Child Sleep

and How Sleep Helps Your Child Develop

It’s that time of the year again, kids are back in school, life is back to normal, and moms can rest a little easier. Or so we would think. The back to school season is also the time of year when the “Get to sleep” and “Can we move my bedtime” battle begins. I am writing this article to help you and remind you of the importance of not backing down on the enforced 8 to 9 hours of sleep for your kids. There is plenty of reason to stick to your guns and not give in to the constant whining about why bedtime is so early and how their friends don’t go to bed till 11, (Trust me I have heard them all myself).

Sleep Matters

Your very best reason for sticking to at very least 8 hours of sleep is your child’s ability to sit still, listen, and learn from the teacher.

A child’s brain is different from ours. When we get tired, we slow down and want to rest more, a child gets tired, and their body/mind connection struggles to slow down. Your child’s brain goes into overtime and starts pushing the body to run, yell, not stop moving. Generally, this condition can seem like hyperactivity, but in all actuality, it is desperate tiredness. That’s why when you get them to lay down, finally, the instant their head hits the pillow, they are out like a light.

The same inability to sit still causes grades to drop, unsatisfactory scores to appear in the “pays attention” or “can sit still and listen” columns of the report card. Grades suffer more than we realize with the lack of good sleep.

Stability and Self-Discipline

A second reason to stick to a daily bedtime is that with repetition comes stability. A child’s mental, emotional, and physical development needs stability to form correctly. Teaching the self-discipline of a daily bedtime helps them develop that skill of being able to set standards they need to stick to. Stable environments help a lot in your child’s later years.

Teen Sleep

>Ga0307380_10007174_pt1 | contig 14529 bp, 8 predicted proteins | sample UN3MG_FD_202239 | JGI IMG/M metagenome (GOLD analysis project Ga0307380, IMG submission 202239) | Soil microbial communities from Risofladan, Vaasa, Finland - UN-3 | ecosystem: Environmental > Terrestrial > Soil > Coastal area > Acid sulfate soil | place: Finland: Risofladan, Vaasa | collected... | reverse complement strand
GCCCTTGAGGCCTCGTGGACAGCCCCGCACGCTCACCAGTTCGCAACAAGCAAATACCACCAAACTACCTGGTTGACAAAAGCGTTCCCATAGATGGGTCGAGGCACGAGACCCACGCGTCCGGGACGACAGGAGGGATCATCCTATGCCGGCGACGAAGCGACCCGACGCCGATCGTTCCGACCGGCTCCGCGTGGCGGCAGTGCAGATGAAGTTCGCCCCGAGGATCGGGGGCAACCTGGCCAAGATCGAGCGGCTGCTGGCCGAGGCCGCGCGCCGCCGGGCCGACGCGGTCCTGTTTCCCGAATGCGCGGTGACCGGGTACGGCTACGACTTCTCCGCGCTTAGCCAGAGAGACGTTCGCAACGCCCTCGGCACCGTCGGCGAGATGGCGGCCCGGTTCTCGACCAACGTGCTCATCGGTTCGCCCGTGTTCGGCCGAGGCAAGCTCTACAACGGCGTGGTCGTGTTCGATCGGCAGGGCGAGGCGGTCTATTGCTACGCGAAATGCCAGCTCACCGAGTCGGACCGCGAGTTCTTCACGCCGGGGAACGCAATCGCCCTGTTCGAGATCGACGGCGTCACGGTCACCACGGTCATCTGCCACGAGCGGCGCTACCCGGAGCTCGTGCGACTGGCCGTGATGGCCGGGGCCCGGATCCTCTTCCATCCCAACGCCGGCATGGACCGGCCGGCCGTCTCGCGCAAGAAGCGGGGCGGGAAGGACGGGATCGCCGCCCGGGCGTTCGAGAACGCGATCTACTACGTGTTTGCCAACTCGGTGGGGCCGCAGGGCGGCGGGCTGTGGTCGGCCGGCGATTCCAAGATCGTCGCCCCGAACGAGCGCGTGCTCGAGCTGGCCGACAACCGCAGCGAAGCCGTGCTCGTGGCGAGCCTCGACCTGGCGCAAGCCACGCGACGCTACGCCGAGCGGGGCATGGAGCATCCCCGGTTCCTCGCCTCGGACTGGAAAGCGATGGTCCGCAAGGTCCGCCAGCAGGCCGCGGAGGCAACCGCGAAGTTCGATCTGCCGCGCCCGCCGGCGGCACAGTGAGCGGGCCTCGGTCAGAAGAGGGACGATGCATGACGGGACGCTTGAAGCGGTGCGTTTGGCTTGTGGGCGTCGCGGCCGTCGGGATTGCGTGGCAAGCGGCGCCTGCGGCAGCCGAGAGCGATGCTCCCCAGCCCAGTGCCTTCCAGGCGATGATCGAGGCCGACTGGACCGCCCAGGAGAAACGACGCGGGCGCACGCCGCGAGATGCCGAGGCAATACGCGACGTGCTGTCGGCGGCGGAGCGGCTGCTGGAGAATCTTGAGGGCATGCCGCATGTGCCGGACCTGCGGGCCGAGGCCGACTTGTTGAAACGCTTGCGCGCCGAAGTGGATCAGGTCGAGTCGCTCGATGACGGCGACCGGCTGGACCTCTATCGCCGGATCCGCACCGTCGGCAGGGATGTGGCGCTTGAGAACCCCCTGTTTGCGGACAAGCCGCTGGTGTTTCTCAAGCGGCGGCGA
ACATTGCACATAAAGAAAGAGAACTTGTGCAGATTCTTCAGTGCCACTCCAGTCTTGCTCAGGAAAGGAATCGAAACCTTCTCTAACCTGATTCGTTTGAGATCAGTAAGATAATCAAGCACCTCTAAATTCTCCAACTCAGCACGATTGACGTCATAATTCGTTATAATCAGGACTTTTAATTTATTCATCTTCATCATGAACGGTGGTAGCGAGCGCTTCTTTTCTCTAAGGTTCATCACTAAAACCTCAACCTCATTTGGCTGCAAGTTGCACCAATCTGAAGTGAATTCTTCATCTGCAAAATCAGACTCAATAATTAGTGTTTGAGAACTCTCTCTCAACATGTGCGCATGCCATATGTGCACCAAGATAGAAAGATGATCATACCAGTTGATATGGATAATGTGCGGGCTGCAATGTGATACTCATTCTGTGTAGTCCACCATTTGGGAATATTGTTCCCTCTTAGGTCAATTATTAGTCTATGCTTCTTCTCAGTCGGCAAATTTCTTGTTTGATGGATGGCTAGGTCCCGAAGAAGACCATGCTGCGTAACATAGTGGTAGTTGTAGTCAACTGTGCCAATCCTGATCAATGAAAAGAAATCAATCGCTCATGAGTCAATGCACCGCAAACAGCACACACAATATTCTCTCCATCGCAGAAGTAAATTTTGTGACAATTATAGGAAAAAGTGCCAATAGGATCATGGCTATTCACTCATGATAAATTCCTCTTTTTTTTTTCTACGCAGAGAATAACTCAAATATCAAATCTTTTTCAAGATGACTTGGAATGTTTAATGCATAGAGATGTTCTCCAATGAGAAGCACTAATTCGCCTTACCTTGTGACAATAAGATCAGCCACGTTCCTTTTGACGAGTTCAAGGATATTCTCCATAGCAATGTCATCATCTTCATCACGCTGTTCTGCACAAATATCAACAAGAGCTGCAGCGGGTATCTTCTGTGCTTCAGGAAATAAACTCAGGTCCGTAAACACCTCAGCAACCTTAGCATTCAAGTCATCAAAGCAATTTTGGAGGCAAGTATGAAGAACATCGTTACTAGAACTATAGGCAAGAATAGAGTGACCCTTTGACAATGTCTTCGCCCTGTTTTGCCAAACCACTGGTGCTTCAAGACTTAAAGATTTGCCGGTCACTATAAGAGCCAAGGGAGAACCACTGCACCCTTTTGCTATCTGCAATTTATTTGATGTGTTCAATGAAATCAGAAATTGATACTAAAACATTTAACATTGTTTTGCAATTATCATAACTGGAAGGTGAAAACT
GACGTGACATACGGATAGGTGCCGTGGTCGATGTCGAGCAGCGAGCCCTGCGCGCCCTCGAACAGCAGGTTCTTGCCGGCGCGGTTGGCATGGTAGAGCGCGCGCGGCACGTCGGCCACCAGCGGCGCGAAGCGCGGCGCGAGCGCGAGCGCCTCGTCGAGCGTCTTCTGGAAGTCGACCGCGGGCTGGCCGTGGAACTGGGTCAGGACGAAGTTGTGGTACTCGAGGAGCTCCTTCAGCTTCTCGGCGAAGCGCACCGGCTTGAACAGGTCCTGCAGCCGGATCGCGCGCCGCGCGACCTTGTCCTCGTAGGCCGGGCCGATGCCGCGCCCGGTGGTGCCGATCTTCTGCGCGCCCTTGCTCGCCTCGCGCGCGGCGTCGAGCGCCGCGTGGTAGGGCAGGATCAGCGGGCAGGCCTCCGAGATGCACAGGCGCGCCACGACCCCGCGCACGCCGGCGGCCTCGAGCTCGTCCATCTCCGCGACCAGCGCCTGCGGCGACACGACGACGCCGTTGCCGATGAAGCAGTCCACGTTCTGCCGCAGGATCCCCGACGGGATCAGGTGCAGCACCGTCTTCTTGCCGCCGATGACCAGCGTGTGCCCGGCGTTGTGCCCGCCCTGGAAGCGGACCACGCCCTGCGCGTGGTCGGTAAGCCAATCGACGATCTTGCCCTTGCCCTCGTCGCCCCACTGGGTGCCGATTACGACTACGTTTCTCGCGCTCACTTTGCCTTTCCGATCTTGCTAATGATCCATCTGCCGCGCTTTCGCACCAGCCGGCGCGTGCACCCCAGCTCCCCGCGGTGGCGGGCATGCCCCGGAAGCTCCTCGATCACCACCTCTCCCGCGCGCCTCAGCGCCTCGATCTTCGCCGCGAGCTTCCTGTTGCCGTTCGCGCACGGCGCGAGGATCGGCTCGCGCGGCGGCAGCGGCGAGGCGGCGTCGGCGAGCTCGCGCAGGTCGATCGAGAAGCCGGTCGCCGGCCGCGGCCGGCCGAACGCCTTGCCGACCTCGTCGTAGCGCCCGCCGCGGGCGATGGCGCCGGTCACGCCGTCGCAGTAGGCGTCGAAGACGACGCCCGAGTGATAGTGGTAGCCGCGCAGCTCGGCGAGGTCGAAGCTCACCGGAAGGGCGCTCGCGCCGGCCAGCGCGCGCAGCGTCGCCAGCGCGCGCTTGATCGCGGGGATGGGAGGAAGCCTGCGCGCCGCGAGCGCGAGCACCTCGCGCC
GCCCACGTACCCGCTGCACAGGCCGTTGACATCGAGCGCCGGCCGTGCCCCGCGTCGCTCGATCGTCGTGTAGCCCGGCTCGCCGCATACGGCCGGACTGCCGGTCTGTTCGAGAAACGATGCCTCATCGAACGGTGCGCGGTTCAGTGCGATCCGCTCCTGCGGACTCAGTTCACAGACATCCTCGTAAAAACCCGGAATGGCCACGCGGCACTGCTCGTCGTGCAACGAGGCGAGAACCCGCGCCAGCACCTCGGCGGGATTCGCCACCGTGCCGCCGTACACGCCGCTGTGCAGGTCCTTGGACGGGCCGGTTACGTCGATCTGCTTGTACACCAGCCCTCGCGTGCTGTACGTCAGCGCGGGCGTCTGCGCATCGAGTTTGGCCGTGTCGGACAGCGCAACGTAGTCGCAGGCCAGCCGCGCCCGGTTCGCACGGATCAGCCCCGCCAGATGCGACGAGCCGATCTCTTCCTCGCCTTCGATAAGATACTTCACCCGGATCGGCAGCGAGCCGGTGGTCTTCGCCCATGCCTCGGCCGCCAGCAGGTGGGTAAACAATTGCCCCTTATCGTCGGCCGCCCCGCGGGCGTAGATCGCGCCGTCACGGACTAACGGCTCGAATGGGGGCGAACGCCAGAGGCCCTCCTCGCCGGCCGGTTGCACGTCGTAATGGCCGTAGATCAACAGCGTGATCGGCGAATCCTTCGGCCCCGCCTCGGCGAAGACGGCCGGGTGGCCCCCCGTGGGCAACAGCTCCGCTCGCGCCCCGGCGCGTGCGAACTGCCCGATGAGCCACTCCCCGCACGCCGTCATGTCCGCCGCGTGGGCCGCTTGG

Teens are seen as lazy by many because of their inability to stay awake most mornings. Truth be told it is not their fault. Their bodies are producing Melatonin, a hormone used by our bodies to regulate sleep and wake times, at a different time than an adult body would. They are Night Owls in every sense of the word during this time of their lives. In many school districts, this has been recognized and start times for school have been adapted to later hours to help teens during their high school years.

That is not to say that teens should get off the hook of sticking to sleep hours. Teens still need the 8-9 hours that younger children need as well. The teen brain is still not a thoroughly developed organ. The need to sleep is always so critical during these years.

Recommended Sleep Duration

We’ve shared the chart below a few times in the past, and we do it because it’s so imperative to recognize the sleep needs of kids throughout their development. Please check and see where your child falls and hopefully see that you’ve been doing a great job of reinforcing sleep needs or recognize that you have some work to do on getting your child a little more sleep. Either way, keep your wits about you during the bedtime battle and know you’re doing the right thing for your child!National Sleep Foundations Sleep Recommendations chart